natural void under the Earth's surface

A cave is a natural underground hollow space. They can have narrow passageways (corridors) and chambers (caverns). They are usually formed when underground acidic (sour) water wears away softer stones, such as limestone. Only the hard rock, such as granite, is left. Caves can also be formed during natural catastrophes, such as earthquakes, or by ice and glaciers.

View from a cave, looking out. This cave is in France
Cave in New Mexico
Cave of Acsibi, Argentina

Caves can have formations in them such as stalagmites and stalactites. These are made over thousands of years by water dripping and leaving mineral deposits.

Many creatures live in the entrance areas of caves, for example snakes, mice, spiders & porcupines. Only a few animals are found deep in caves. Bats often live in caves. Another common creature found in caves is cave crickets.

In the past, people lived in caves. People used to live in many European caves in the Stone Age. Caves still provide shelter for trekkers. Some caves have beautiful paintings on the walls.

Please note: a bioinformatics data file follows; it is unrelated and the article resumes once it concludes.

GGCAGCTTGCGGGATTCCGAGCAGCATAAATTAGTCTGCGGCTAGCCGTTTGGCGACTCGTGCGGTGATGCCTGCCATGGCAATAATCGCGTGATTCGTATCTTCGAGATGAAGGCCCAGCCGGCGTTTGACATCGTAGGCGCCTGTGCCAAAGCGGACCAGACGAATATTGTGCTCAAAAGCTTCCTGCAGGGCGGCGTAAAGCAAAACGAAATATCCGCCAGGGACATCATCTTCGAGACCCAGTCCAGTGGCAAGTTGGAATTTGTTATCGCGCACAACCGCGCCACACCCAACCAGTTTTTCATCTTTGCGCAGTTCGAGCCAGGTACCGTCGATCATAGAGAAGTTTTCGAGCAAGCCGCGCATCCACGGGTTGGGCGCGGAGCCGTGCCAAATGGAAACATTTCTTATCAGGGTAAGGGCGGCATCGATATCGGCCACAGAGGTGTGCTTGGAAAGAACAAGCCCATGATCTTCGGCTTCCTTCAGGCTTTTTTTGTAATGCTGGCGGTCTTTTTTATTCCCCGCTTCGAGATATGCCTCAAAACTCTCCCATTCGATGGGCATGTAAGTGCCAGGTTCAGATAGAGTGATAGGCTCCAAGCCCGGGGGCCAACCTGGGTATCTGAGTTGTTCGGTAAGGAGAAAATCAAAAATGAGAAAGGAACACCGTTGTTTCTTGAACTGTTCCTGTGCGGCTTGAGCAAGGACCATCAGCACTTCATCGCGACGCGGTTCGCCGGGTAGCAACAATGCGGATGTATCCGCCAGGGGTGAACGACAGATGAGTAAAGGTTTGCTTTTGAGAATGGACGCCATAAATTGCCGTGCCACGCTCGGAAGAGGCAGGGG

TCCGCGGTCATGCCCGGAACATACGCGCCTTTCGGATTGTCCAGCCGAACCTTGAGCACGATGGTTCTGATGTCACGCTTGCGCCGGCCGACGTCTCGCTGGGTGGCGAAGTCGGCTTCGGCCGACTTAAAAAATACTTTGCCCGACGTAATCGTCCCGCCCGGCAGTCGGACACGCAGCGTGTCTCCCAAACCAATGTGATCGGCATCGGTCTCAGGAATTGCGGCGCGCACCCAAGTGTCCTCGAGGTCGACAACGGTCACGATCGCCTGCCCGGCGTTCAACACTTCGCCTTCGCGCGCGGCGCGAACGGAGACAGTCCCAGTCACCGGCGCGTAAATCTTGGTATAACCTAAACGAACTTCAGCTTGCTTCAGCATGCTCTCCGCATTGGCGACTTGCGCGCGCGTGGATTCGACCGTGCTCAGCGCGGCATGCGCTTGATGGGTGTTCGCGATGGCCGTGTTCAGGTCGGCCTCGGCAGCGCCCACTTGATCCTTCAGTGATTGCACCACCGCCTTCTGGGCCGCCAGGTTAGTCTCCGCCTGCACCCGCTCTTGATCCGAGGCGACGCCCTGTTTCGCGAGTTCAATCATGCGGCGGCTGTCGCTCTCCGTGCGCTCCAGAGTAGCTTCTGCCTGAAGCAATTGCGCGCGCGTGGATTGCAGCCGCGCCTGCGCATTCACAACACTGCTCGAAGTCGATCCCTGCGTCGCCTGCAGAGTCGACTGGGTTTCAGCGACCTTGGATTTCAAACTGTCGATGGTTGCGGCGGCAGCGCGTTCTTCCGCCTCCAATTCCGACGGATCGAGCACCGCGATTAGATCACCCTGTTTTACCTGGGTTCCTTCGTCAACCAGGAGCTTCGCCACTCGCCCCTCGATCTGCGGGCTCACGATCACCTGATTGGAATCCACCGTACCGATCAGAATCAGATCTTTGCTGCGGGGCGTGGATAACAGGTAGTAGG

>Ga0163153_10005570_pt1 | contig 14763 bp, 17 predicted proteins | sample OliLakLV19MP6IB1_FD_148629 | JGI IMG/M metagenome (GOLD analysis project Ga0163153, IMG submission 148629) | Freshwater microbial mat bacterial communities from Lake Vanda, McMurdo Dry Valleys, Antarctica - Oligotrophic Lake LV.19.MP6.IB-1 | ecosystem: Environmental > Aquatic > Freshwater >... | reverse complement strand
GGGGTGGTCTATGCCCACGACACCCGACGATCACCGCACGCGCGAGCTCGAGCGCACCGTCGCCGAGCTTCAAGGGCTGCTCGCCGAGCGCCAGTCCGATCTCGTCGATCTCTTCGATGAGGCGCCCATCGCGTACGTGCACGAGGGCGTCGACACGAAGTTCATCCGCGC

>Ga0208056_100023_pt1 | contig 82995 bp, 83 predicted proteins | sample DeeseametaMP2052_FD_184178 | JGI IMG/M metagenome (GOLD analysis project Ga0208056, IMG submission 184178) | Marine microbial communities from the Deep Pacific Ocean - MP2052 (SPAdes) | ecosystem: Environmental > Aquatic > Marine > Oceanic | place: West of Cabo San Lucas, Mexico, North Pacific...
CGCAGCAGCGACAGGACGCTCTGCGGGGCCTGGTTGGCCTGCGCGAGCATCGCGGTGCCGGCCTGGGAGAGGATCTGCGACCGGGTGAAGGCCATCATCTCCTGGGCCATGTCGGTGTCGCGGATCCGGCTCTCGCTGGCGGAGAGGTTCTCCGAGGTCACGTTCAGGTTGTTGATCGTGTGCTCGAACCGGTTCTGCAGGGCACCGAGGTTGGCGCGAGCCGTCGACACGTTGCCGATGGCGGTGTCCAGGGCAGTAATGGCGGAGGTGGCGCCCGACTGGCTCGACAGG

People who explore caves are called cavers or speleologists. (The study of caves is called speleology.) They go into caves for fun, exercise and to see the different formations. This can be a dangerous sport because caves sometimes have deep holes. Cavers also have to climb and crawl through the passages. Cavers usually go into caves with four or more people. Each person has 2 or 3 light sources. One light is attached to each helmet. People go into caves to try and explore more about the world.